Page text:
I met Ian's dad, Peter, when I was still a reporter/columnist for a local newspaper. Sent to cover the story of two Berkshire photographers, one from Pittsfield, MA and one from the UK who'd teamed up to have a show of their photographs, I shook hands with both of them, but looking at Peter was a bit of a shock. I was sure I knew him from somewhere. Subsequent conversation and questioning uncovered not a single connection so we half-jokingly settled on the assumption that we'd known each other on a different plane of existence.

A year or so later, when I traveled to England with a friend for an extended stay with Peter and his partner, Jane (with whom I experienced that same shock of recognition), I met Ian and his sister Jeni. They were delightful teenagers, funny, engaging, intent on learning to speak with an American accent and laughing hysterically at my attempts to speak like a Brit.

We all kept in touch after that visit. Ian and Jeni and I exchanged emails or talked on Skype and a year or so after my visit to them, they all came to spend some time with me. We laughed and ate and traveled about seeing the sights and talked and talked and talked. After they flew back across the pond we renewed our long-distance conversations. Some months before Ian's death, we - he, Jeni, and I - had a delightful Skype session in which they both promised to come back to the States to visit with me.

Then a few weeks ago, came the devastating news. I've spoken at length to Peter and Jane and Jeni. Because I could not attend the funeral they graciously agreed to share their parts in the service with me. Herewith are Peter and Jeni's tributes to their darling son and brother.


A SHOOTING STAR BURNS BRIEFLY BRIGHT
Peter Bryenton

A shooting star burns briefly bright. Although the arc of Ian’s life was cut short, it traced a path full of successes. There were academic achievements in abundance. Plenty of professional accomplishments. Loads of really good fun with friends and family. Thoughtfulness, caring, loving and loyalty in spades. Satisfying, rewarding performances in musical and theatrical companies. Ian constantly entertained all those who knew him with his quick and ready wit. He radiated a ridiculously comical sense of humour. Therefore how very surprising it is that Ian always saw himself as a failure, while we applauded his success.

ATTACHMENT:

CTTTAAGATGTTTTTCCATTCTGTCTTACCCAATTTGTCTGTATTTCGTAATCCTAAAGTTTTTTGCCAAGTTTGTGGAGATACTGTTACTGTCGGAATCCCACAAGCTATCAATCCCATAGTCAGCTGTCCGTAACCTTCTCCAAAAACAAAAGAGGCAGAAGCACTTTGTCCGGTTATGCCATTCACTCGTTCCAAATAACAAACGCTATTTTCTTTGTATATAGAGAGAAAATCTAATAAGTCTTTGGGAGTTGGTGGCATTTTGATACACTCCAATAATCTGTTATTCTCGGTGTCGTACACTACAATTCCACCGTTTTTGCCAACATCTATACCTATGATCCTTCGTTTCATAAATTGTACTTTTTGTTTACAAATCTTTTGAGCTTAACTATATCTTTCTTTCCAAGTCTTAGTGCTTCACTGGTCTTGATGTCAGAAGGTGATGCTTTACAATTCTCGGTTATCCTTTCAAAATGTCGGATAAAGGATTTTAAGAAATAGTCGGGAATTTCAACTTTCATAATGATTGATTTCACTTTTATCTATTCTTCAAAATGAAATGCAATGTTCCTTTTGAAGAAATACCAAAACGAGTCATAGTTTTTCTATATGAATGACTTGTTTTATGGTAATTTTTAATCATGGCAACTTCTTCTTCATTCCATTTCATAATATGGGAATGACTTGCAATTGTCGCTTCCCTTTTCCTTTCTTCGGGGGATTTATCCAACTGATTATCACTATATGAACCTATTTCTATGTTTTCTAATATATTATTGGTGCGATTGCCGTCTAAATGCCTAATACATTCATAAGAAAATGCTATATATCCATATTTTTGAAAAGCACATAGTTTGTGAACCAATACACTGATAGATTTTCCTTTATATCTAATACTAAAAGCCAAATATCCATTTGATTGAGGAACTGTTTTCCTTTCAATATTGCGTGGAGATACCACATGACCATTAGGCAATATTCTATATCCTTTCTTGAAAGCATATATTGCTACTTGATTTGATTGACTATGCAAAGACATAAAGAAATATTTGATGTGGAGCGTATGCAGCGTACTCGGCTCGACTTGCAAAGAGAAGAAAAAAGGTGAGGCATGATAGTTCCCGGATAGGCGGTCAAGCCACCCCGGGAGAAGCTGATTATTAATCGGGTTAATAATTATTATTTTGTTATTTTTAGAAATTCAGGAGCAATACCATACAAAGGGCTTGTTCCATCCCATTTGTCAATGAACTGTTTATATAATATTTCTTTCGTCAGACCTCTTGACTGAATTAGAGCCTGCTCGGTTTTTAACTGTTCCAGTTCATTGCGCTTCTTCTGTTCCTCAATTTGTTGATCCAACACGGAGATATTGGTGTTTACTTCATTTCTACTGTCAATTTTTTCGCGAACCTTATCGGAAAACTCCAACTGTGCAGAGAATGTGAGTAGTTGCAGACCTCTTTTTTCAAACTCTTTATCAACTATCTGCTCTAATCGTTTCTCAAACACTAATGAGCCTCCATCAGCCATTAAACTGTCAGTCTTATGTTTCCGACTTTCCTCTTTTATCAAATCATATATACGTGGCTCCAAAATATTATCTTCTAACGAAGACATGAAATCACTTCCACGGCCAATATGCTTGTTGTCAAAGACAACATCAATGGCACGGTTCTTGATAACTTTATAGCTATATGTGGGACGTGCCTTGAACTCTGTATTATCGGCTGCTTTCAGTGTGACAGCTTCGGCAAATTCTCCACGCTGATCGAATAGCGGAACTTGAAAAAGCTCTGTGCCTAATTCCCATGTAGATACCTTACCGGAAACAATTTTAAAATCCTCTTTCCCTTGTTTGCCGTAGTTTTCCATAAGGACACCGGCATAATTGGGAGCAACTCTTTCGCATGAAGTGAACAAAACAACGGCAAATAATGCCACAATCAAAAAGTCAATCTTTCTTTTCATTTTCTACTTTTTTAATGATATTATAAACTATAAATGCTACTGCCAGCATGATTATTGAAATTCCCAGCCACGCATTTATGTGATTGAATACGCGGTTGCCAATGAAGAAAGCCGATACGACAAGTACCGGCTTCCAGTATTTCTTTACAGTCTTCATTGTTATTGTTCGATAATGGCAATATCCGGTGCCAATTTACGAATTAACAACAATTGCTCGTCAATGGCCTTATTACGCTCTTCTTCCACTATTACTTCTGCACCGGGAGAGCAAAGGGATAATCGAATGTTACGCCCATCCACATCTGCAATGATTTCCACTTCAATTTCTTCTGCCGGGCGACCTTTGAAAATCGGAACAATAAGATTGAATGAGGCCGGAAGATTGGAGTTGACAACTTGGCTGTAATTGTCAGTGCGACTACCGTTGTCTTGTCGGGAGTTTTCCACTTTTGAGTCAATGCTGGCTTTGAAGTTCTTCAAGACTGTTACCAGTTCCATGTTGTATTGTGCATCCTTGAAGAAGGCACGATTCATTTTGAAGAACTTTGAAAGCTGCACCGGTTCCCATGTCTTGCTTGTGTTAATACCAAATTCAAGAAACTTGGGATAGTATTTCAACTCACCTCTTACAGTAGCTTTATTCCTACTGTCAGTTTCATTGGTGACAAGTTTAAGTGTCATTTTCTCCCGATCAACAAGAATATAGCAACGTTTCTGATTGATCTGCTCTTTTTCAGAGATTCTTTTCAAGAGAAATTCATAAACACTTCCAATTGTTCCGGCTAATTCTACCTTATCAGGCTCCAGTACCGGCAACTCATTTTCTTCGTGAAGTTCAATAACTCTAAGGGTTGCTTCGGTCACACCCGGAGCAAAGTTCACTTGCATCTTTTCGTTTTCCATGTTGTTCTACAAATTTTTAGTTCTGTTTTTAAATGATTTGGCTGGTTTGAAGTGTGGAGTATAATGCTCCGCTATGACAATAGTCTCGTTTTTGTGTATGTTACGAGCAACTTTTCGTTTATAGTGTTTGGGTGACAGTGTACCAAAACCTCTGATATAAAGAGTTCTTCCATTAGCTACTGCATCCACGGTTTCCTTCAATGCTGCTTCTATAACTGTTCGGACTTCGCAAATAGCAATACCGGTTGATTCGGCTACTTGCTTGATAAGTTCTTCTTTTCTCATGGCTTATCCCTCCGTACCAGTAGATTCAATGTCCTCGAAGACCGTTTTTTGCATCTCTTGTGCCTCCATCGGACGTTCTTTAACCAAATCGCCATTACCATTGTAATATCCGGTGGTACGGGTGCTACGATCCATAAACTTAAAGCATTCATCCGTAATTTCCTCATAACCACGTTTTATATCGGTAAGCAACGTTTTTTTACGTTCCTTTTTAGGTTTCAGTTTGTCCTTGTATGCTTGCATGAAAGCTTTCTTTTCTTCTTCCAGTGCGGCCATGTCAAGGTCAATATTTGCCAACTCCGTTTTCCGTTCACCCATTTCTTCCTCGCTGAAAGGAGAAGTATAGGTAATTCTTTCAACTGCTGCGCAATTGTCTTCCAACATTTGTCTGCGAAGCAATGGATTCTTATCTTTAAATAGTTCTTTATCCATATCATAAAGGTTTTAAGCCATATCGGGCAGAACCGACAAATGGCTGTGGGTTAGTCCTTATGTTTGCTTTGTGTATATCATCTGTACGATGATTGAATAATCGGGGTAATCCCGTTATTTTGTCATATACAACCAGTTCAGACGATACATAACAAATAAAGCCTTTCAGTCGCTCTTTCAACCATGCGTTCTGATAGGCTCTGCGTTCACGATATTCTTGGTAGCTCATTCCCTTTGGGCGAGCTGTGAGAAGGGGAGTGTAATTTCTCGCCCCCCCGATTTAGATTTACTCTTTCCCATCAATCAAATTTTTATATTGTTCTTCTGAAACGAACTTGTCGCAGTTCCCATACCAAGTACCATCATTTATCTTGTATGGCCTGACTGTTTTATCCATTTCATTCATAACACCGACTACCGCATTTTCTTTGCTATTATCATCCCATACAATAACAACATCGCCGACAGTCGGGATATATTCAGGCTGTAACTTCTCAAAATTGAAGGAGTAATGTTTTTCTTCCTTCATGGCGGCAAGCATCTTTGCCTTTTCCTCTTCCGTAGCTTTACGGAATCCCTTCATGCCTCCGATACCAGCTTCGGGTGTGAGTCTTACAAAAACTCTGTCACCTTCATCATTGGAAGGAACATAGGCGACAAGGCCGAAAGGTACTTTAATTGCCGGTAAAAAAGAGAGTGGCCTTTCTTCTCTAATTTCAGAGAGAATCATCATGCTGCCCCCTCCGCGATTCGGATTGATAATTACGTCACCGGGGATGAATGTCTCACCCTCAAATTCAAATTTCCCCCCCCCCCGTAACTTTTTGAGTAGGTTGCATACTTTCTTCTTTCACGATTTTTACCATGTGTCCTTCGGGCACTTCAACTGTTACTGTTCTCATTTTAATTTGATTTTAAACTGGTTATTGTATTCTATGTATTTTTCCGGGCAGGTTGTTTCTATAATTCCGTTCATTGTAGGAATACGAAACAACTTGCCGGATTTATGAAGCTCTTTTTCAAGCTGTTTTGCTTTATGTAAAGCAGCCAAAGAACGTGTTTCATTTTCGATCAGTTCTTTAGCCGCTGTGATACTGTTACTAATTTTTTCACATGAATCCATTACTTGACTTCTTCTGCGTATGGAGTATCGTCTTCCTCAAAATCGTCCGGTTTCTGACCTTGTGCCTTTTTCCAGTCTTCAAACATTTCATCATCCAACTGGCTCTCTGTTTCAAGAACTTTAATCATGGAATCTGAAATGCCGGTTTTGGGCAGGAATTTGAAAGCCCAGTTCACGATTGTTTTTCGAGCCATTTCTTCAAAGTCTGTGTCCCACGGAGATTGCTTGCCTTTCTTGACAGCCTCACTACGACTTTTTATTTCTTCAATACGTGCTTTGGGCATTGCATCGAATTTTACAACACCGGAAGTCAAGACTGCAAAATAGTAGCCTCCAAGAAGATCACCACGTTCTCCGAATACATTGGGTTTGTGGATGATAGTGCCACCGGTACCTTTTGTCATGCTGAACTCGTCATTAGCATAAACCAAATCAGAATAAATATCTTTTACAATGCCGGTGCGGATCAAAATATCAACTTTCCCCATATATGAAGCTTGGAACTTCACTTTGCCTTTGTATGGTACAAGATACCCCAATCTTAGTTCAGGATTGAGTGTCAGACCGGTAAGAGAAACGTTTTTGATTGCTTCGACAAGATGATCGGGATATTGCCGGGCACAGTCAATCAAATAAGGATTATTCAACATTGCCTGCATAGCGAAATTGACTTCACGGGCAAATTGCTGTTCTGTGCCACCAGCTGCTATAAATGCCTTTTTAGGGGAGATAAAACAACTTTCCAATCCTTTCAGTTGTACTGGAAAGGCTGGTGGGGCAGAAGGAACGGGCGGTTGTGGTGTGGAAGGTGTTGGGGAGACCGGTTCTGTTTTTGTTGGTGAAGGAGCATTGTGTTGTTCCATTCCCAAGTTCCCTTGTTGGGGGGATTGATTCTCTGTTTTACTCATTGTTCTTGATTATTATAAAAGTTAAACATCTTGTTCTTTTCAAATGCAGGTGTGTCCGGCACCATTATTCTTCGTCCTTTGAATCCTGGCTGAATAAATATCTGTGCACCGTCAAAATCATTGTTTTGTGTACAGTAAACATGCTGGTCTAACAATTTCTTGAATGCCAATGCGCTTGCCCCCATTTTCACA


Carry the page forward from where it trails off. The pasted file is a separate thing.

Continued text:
Structure was crucial to Ian’s happiness. He flourished wherever and whenever he could employ his great attention to detail. He set tough targets for himself, then met them. His built-in perfectionism drove him to become a high achiever, but it was also to become a self-generated source of acute stress.

For all his extrovert appearance, Ian was very secretive. He was a really complicated person. He was often troubled. Somehow, sadly, he never seemed to be able to love himself, in spite of being so very much loved by so very many others. Sometimes his lightning-sharp sarcasm could be devastating. Which was, of course, merely a cover for his deep insecurity.

There is an Ian-shaped hole in my heart as I write this tribute. In his final letter to everyone, which he had, thankfully, most carefully and thoughtfully constructed, Ian explained with crystal clarity that he did not want to die, but that he found living with his fears, depression and OCD too painful. In the end he felt that he had no option left but to give himself a permanent peace.

The challenge which Ian’s death has set us all is deceptively simple. It is that we must all now find our own ways to go on living without him. It is my sincere hope that our wonderful memories of him when he was at the very top of his game will remain sharply focussed, while those memories of his behaviour when he was so chronically mentally ill will eventually become an irrelevant blur.


My darling brother,

No words can even come close to expressing how heavy my heart is as I stand and do this speech.

Being your little sister has been one huge honour, and a consistent joy in my life, which I will always treasure deep inside my heart. I really hit jackpot having you as my brother. I couldn't have asked for a more amazing brother to look up to. You were always so funny, witty, amazingly intelligent, warm and caring. 

You have always been there for me, in my good times, and in times of need, constantly looking over my shoulder from afar, in your own thoughtful, non-aggressive way. You have always supported me in everything I do, and for that I want to thank you.

You have always been present at my birthdays, leaving do's, finding time to visit me when I returned home on holidays from South Africa, and coming early in the morning last year to Heathrow to collect me from the airport for my new life back in England. You even made the effort to venture out on a holiday to Spain whilst I was living out there all those years ago. These are just a few snippets of a long, lasting list of endless memories I have of you.

Ian, I have one last promise I want to tell you. my promise is that a day will not go by that I won't think of you, or speak fondly about you to family and friends. I will miss you endlessly, until the day we meet again.